Greg Hansen


For seven years at Arizona, Mike Stoops has been a solo act. He did all the on-the-record talking, got all the meaningful TV time and became the face and voice of a Pac-10 football franchise.

The school pushed him onto the stage and went about its business.

Isn't that what head football coaches do?

Bit by bit, it became clear that Stoops was a man with a terrific sense of defensive X's and O's, a man who smartly approved implementation of the Texas Tech offensive system, and a hard-bitten disciplinarian whose word is law among the 85 young men he puts on scholarship.

You can win a lot of football games and sell a lot of tickets with those positive variables. The Wildcats sold 390,586 tickets in 2010, and they've won 23 games in three seasons. The head coach is doing something right.

One thing that doesn't come naturally to Stoops is rolling solo, standing before a Rotary Club and telling funny stories. He does not command a press conference the way, say, Sean Miller and Mike Candrea do, and the old administration rarely stepped in to deter him - forbid him, even - from imploding on the sidelines with millions of TV-viewing Americans wondering why Arizona's football coach always seems so angry.

My brother-in-law is visiting Tucson this week and I asked him what he thought of UA football.

"Your coach is a maniac," he said.

A week ago, first-year UA director of athletics Greg Byrne sent a weekly e-mail dispatch to thousands of constituents with this revelation: He had discussed "representation of the program" with Stoops.

On numerous occasions in the 2010 football season, Byrne met with Stoops and discussed the coach's sideline demeanor. Sometimes it worked, and sometimes the coach slipped. Unfortunately, Stoops' sideline behavior had already become his identity, and that of Arizona's football program.

It has covered up much good work.

Tuesday morning, about 12 hours after the last snap of the 2010 season, the UA athletic administration made the first play of the 2011 season a winning one: Byrne accompanied Stoops to a sometimes sensitive press session as the coach acknowledged there is more to the coming season than an early four-game gauntlet against Oklahoma State, Stanford, Oregon and USC.

"If I have to change, I will," said Stoops. "I will not change my pursuit of perfection, or my methods, but hopefully I will control it more."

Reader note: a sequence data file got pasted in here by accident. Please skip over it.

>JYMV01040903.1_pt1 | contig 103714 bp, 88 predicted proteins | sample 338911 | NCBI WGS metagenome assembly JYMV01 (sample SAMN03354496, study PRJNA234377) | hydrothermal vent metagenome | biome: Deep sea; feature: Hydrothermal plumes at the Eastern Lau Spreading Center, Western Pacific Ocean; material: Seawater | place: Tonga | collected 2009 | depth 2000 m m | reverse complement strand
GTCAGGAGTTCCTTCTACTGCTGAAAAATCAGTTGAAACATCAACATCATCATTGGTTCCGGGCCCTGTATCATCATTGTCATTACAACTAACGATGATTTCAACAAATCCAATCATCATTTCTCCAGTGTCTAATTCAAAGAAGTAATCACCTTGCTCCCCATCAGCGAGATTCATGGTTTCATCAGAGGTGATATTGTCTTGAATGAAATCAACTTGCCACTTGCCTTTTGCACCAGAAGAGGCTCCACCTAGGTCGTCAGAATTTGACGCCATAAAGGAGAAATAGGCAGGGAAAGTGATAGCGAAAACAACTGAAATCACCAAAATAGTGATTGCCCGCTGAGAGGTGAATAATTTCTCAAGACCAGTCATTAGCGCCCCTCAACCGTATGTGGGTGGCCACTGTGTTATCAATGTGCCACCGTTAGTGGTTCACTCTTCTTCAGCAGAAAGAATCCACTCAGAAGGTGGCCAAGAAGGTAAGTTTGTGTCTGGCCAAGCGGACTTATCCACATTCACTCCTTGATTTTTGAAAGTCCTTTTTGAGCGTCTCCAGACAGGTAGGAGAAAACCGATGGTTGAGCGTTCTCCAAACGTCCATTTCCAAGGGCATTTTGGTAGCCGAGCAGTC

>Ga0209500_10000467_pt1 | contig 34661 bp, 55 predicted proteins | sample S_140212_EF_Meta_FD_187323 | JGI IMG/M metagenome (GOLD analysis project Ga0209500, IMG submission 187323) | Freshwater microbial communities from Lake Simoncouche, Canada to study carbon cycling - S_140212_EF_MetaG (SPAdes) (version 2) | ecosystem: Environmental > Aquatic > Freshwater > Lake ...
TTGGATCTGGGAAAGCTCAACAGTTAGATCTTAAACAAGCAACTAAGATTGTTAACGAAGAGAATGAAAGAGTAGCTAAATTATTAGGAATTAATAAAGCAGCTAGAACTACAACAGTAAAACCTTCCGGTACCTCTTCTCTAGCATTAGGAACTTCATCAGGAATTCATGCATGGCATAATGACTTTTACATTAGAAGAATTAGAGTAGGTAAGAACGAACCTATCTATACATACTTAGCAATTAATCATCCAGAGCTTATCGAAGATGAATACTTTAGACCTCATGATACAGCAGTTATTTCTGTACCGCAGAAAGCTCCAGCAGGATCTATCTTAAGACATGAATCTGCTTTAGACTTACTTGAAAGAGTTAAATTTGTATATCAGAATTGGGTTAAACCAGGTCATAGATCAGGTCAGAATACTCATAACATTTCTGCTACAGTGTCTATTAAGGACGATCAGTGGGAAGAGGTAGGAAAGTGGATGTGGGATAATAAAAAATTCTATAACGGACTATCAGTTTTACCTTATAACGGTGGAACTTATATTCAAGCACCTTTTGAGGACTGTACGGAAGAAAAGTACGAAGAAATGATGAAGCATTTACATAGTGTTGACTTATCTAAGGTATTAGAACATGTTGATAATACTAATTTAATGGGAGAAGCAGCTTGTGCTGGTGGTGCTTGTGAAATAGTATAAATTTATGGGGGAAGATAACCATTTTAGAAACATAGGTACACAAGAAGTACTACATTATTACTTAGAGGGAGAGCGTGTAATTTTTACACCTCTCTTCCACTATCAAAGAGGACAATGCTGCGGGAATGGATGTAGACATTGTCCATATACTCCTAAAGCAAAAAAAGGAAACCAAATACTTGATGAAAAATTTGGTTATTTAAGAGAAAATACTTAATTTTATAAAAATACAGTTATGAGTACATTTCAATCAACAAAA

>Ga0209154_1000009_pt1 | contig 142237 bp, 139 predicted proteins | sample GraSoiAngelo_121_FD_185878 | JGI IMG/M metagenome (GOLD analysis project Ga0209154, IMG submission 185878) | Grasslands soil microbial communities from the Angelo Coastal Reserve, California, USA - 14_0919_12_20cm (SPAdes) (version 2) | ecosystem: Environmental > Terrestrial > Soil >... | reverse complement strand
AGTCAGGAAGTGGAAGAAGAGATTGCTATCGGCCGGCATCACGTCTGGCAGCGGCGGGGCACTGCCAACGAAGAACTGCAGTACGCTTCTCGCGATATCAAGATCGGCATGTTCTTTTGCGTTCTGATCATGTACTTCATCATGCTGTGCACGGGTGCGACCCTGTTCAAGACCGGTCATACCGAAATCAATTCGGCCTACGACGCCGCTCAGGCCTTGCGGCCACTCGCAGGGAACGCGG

Jim Livengood's administration enabled Stoops to light up the back judges and head linesmen of the Pac-10 because it never insisted he CUT IT OUT RIGHT NOW. And although Stoops on Tuesday said he has never received a reprimand from the Pac-10, it became part of the chatter in every press box in the league.

A year ago, taking the press box elevator to the field at Oregon State's Reser Stadium, I listened as Beavers play-by-play man Mike Parker ranted about Stoops' behavior and how it disrupted the game's flow of events.

But because the Wildcats stunned the Beavers that day, winning 37-32, it was brushed aside in Tucson. As Stoops said Tuesday, with Byrne sitting somewhat awkwardly at his side, you can turn on a college basketball game and see Duke's Mike Krzyzewski stomping up a storm.

Good move; comparing one's self to Coach K never hurts.

"That's not really who I am," said Stoops. "People see all of the bad; they don't ever see the good, and that's not necessarily fair."

Given Byrnes' insistence on a better public image of his athletic department, and especially its football program, I suspect Stoops will be able to rebuild and repair his image in 2011.

"We're working together," Byrne said. "I'm a big believer that communication will make it better for all involved."

Byrne crafted Tuesday's media presentation to put UA football in a much better light than the darkness enveloping it after a crushing 0-5 finish to the 2010 season. It was the type of public relations work that wasn't part of Livengood's old-school methods, and it was probably better than any $50,000 advertising campaign.

Think about it: In about 45 minutes Tuesday, Stoops had the full attention of Tucson's print and electronic media at which he disclosed that the team's best player, Juron Criner, would return for his senior season; that among the five midseason recruiting signees is a highly regarded quarterback and a much-needed punter; that a 5,356-square-foot HD scoreboard, the biggest of its kind in Pac-10 football, is expected to be in place for the '11 opener; and that a high-profile offensive guru, Robert Anae, late of BYU, has been hired to reboot a feeble running game.

By the time the TV lights went dim, Stoops and his boss were smiling. You'd have thought Arizona had won the Alamo Bowl.

Contact Greg Hansen at 573-4362 or